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dc.contributor.authorVijayakrishnan, Swetha
dc.contributor.authorLoney, Colin
dc.contributor.authorJackson, David
dc.contributor.authorSuphamungmee, Worawit
dc.contributor.authorRixon, Frazer J.
dc.contributor.authorBhella, David
dc.date.accessioned2013-12-02T10:31:04Z
dc.date.available2013-12-02T10:31:04Z
dc.date.issued2013-06
dc.identifier.citationVijayakrishnan , S , Loney , C , Jackson , D , Suphamungmee , W , Rixon , F J & Bhella , D 2013 , ' Cryotomography of budding influenza A virus reveals filaments with diverse morphologies that mostly do not bear a genome at their distal end ' , PLoS Pathogens , vol. 9 , no. 6 , e1003413 . https://doi.org/10.1371/journal.ppat.1003413en
dc.identifier.issn1553-7374
dc.identifier.otherPURE: 77172071
dc.identifier.otherPURE UUID: 52b9ee1a-138e-4fa3-a858-961761ce1faf
dc.identifier.otherWOS: 000321206600025
dc.identifier.otherScopus: 84879526764
dc.identifier.urihttp://hdl.handle.net/10023/4235
dc.descriptionThis research was funded by the UK Medical Research Council - core funding to the MRC Centre for Virus Research (http://www.mrc.ac.uk/index.htm).en
dc.description.abstractInfluenza viruses exhibit striking variations in particle morphology between strains. Clinical isolates of influenza A virus have been shown to produce long filamentous particles while laboratory-adapted strains are predominantly spherical. However, the role of the filamentous phenotype in the influenza virus infectious cycle remains undetermined. We used cryo-electron tomography to conduct the first three-dimensional study of filamentous virus ultrastructure in particles budding from infected cells. Filaments were often longer than 10 microns and sometimes had bulbous heads at their leading ends, some of which contained tubules we attribute to M1 while none had recognisable ribonucleoprotein (RNP) and hence genome segments. Long filaments that did not have bulbs were infrequently seen to bear an ordered complement of RNPs at their distal ends. Imaging of purified virus also revealed diverse filament morphologies; short rods (bacilliform virions) and longer filaments. Bacilliform virions contained an ordered complement of RNPs while longer filamentous particles were narrower and mostly appeared to lack this feature, but often contained fibrillar material along their entire length. The important ultrastructural differences between these diverse classes of particles raise the possibility of distinct morphogenetic pathways and functions during the infectious process.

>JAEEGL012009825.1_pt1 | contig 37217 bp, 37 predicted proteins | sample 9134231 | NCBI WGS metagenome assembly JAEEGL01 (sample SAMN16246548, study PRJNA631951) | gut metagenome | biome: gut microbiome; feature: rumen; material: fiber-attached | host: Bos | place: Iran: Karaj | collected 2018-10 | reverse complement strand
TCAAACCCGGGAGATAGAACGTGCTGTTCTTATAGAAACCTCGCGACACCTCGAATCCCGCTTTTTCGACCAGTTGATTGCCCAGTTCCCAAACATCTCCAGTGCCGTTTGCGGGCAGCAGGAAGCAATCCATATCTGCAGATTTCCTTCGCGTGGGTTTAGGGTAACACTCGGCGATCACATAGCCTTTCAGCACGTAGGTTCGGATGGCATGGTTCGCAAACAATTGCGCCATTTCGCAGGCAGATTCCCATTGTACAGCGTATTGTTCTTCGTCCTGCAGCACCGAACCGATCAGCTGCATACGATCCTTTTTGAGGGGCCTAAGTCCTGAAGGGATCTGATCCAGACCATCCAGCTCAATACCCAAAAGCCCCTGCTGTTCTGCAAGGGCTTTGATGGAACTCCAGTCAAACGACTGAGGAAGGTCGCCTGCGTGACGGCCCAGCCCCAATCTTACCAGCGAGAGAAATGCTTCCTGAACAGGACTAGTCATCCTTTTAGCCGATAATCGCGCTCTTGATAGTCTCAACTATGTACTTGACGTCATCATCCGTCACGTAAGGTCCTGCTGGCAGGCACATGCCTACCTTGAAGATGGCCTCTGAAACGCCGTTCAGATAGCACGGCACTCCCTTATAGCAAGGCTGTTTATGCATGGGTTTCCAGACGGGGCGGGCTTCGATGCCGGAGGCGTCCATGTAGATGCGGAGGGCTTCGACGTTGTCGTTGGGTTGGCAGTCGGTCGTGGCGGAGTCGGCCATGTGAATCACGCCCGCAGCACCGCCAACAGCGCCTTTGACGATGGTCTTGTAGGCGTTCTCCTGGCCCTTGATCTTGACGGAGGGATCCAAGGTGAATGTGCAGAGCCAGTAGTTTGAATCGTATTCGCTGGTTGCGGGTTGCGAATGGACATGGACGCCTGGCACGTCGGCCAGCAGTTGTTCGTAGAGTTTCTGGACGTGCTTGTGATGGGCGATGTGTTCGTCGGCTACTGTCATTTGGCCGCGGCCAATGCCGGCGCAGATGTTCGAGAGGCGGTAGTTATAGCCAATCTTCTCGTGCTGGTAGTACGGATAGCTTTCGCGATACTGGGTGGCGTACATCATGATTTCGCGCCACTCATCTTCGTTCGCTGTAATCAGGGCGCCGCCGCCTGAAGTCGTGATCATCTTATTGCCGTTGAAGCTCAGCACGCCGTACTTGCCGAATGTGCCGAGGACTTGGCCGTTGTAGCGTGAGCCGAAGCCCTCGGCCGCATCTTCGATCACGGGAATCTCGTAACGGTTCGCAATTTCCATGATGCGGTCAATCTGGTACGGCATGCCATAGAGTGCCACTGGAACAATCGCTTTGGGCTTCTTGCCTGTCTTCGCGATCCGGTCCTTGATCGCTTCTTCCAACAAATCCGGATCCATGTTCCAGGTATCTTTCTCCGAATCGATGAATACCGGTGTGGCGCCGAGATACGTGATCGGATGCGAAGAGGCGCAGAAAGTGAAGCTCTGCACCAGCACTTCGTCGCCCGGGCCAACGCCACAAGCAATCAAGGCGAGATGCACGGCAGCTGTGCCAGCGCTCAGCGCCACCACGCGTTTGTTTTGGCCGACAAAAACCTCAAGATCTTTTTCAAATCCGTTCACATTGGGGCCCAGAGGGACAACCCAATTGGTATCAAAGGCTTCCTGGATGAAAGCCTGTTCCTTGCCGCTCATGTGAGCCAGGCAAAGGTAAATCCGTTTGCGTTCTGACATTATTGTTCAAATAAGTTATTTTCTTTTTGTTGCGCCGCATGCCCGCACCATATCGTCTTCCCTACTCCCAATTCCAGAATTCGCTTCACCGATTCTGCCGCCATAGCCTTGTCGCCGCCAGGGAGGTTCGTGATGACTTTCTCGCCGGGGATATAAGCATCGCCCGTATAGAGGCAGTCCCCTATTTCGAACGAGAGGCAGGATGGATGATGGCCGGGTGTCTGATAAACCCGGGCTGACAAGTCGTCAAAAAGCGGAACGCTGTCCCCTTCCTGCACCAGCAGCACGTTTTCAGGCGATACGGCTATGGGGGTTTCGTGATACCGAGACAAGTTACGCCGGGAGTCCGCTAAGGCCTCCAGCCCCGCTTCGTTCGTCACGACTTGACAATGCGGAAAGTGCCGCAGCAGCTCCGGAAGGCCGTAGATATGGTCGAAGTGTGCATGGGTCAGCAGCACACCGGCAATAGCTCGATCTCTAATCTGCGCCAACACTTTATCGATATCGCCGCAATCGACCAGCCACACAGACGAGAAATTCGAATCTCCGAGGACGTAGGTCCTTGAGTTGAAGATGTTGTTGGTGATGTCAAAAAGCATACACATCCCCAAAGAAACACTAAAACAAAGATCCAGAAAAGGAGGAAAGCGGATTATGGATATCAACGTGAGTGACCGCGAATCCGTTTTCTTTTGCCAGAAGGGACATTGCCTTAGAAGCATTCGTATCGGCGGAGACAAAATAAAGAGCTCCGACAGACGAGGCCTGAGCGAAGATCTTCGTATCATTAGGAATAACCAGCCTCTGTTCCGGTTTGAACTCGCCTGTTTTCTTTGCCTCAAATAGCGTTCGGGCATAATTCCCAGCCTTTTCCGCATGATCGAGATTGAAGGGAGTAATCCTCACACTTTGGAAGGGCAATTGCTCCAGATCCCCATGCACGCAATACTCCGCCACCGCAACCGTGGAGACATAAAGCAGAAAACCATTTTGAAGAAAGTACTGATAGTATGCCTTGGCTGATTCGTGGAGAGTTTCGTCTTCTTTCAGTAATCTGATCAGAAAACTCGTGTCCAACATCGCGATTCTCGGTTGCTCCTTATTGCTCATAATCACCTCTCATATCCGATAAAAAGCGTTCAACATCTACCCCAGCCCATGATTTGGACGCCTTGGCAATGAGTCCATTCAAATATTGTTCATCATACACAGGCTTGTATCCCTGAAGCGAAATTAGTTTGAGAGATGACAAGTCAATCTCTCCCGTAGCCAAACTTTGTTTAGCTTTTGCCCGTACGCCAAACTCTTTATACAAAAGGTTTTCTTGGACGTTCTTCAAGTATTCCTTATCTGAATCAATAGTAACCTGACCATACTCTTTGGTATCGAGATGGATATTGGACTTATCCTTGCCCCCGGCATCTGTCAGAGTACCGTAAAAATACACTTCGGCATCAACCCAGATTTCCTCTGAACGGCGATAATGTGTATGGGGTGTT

dc.format.extent11
dc.language.isoeng
dc.relation.ispartofPLoS Pathogensen
dc.rights© 2013 Vijayakrishnan et al. This is an open-access article distributed under the terms of the Creative Commons Attribution License, which permits unrestricted use, distribution, and reproduction in any medium, provided the original author and source are credited.en
dc.subjectCryoelectron Tomographyen
dc.subjectMatrix proteinen
dc.subjectRibonucleoprotein complexesen
dc.subjectElectron-microscopyen
dc.subjectParelectron-microscopyticle formationen
dc.subjectRNA segmentsen
dc.subjectM1en
dc.subjectVirionsen
dc.subjectDeterminantsen
dc.subjectQH301 Biologyen
dc.subject.lccQH301en
dc.titleCryotomography of budding influenza A virus reveals filaments with diverse morphologies that mostly do not bear a genome at their distal enden
dc.typeJournal articleen
dc.description.versionPublisher PDFen
dc.contributor.institutionUniversity of St Andrews.School of Biologyen
dc.identifier.doihttps://doi.org/10.1371/journal.ppat.1003413
dc.description.statusPeer revieweden


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